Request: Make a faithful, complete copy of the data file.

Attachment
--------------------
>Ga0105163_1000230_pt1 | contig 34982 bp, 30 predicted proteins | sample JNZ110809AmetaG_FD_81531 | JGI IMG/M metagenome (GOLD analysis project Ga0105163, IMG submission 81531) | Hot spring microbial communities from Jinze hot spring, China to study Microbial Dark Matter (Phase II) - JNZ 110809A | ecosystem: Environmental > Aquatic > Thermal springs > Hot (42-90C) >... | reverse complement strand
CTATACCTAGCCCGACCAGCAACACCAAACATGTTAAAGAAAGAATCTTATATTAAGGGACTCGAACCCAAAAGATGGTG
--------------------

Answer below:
>Ga0105163_1000230_pt1 | contig 34982 bp, 30 predicted proteins | sample JNZ110809AmetaG_FD_81531 | JGI IMG/M metagenome (GOLD analysis project Ga0105163, IMG submission 81531) | Hot spring microbial communities from Jinze hot spring, China to study Microbial Dark Matter (Phase II) - JNZ 110809A | ecosystem: Environmental > Aquatic > Thermal springs > Hot (42-90C) >... | reverse complement strand
CTATACCTAGCCCGACCAGCAACACCAAACATGTTAAAGAAAGAATCTTATATTAAGGGACTCGAACCCAAAAGATGGTG